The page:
Stick's old, loud patrol car came rolling into the front yard, with our stolen truck right behind it. Stick got out, full of importance because he'd solved the most urgent part of the crime. Black Oak's other deputy was driving the truck, which, as far as we could tell, had not changed at all. The Spruills ran over, anxious for some word about Tally.
"Found it at the bus station in Jonesboro," Stick announced as the small crowd gathered around him. "Just like I figured."
"Where was the key?" asked Pappy.
"Under the seat. And the tank's full of gas. Don't know if it was full when they left here, but it's full now."
"It was half empty," Pappy said, astonished. We were all surprised, not only to see the truck again but to see it unchanged in any way. We'd spent the day worrying about a future with no truck, with no means of transportation. We'd be in the same boat as the Latchers, forced to bum rides to town from anybody passing by. I couldn't imagine such a plight, and I was now more determined than ever to someday live in a city where folks had cars.
"I guess they just borrowed it," Mr. Spruill said, almost to himself.
"That's the way I see it," Stick said. "You still want to press charges?" he asked Pappy.
He and my father exchanged frowns. "I guess not," Pappy said.
"Did anybody see them?" Mrs. Spruill asked quietly.
"Yes ma'am. They bought two tickets for Chicago, then hung around the bus station for five hours. The clerk knew somethin' was up, but figured it wasn't his business. Runnin' off with a Mexican ain't the smartest thing in the world, but it ain't no crime. The clerk said he watched them through the night, and they tried to ignore each other as if nothin' was happenin'. They wouldn't sit together. But when the bus loaded they got on together."
"What time did the bus leave?" Mr. Spruill asked.
"Six this mornin'." Stick removed a folded envelope from his pocket and handed it to Mr. Spruill. "Found this on the front seat. I think it's a note from Tally to y'all. I ain't read it."
Mr. Spruill handed it to Mrs. Spruill, who quickly opened it and removed a sheet of paper. She started reading, and she began wiping her eyes. Everybody watched her, waiting without a sound. Even Trot, who was hiding behind Bo and Dale, leaned forward and watched the letter being read.
"Ain't none o' my business, ma'am," Stick said, "but if there's any useful information, then maybe I need to know."
Mrs. Spruill kept reading, and when she finished, she looked at the ground and said, "She says she ain't comin' home. She says she and Cowboy are gonna get married and live up North, where they can find good jobs and such." The tears and sniffles had suddenly vanished. Mrs. Spruill was now more angry than anything else. Her daughter hadn't been kidnapped; she'd run off with a Mexican, and she was going to marry him.
"They gonna stay in Chicago?" Stick asked.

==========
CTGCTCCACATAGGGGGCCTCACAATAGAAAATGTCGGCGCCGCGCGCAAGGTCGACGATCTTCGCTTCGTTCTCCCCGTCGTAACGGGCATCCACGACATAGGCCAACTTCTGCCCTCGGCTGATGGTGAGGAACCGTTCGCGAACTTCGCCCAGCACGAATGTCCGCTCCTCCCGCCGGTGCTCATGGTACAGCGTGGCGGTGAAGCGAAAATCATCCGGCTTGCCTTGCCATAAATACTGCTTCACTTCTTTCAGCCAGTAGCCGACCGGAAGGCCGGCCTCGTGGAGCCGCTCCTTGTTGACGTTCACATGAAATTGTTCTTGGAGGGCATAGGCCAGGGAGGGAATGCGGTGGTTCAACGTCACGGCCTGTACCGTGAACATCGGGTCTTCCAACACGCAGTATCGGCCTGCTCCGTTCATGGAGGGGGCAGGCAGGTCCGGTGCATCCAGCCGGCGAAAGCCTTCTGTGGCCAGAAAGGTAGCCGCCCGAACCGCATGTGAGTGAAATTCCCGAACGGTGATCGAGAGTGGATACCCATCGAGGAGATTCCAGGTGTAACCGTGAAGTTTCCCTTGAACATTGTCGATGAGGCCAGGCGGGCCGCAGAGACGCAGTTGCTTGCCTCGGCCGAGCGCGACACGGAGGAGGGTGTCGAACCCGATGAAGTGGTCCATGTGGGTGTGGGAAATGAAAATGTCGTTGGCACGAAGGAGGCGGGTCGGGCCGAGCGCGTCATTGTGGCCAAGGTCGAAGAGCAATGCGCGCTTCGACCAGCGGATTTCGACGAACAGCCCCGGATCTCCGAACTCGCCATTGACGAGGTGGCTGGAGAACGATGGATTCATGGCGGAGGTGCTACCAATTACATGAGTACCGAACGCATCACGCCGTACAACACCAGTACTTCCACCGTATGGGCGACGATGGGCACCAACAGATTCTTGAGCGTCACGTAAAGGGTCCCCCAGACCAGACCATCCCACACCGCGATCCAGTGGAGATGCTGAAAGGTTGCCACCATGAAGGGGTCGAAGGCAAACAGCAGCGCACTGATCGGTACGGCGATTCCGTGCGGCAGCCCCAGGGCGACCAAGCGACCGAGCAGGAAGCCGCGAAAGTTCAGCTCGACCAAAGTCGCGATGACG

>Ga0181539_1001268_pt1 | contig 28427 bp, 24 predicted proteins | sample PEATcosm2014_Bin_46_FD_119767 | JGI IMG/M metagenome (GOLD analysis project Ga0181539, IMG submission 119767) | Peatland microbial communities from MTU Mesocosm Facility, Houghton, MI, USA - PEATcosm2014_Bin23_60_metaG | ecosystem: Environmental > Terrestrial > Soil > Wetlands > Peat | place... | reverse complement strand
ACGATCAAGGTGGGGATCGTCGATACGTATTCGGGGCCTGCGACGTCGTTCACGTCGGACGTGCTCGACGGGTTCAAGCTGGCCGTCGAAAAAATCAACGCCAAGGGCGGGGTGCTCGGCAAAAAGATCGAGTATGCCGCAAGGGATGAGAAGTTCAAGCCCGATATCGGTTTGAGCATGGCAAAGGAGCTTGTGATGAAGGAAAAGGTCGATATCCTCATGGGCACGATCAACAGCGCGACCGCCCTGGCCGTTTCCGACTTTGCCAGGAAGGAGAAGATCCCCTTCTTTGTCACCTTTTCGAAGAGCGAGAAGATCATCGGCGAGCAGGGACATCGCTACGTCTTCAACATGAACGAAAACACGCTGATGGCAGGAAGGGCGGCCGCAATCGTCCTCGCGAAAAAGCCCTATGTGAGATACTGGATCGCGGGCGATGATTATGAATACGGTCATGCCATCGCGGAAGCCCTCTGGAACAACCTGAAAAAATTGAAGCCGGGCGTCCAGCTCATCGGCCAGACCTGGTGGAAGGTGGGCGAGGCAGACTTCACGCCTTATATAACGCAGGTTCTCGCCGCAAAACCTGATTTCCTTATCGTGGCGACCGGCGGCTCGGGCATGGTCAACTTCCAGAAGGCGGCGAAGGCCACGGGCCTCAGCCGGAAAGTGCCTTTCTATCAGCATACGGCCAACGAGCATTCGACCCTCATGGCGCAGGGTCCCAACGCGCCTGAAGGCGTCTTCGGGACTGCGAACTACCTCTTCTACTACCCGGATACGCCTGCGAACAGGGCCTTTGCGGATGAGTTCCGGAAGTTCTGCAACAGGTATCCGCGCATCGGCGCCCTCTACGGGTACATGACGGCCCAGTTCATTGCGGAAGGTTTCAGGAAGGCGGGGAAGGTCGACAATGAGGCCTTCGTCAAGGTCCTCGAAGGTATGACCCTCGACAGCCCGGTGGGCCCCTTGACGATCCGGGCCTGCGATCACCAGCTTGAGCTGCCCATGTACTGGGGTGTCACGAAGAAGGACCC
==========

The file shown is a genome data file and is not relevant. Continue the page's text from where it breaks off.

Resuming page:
"Don't say. Just says up North."
The Spruills began drifting away, backpedaling in retreat. My father thanked Stick and the other deputy for bringing our truck home.
"You're gettin' more rain than most folks," Stick said as he opened the door to his patrol car.
"It's wet all over," Pappy shot back.
"River's risin' to the north," Stick said, as if he were an expert. "More rain's on the way."
"Thanks, Stick," Pappy said.
Stick and the other deputy got into the patrol car, Stick settling himself behind the wheel. Just as he was about to close the door he jumped out and said, "Say, Eli, I called the sheriff up at Eureka Springs. He ain't seen the big one, Hank. The boy shoulda been home by now, don't you think?"
"I reckon. He left a week ago."
"Wonder where he is?"
"Ain't none of my concern," Pappy said.
"I ain't through with him, you know. When I find him, I'm gonna put his big ass in the jail in Jonesboro, and we're gonna have us a trial."
"You do that, Stick," Pappy said, then turned around. "You do that."
Stick's bald tires slipped and spun in the mud, but he finally got to the road. My mother and Gran returned to the kitchen to start cooking.
Pappy got his tools and spread them on the tailgate of the truck. He opened the hood and began a thorough inspection of the engine I sat on the fender, handing him wrenches, watching every move.
"Why would a nice girl like Tally want to marry a Mexican?" I asked.
Pappy was tightening a fan belt. There was little doubt that Cowboy hadn't bothered to stop, open the hood, and meddle with the engine while he was fleeing with Tally, but Pappy nonetheless was compelled to adjust and fix and tinker as if the vehicle had been sabotaged. "Women," he said.
"What do you mean?"
"Women do stupid things."
I waited for clarification, but his answer was complete.
"I don't understand," I finally said.
"Neither do I. Neither will you. You're not supposed to understand women."
He removed the air filter and gazed with suspicion at the carburetor. For a moment it looked as if he'd found evidence of tampering, but then he turned a screw and seemed content.
"You think they'll ever find her?" I asked.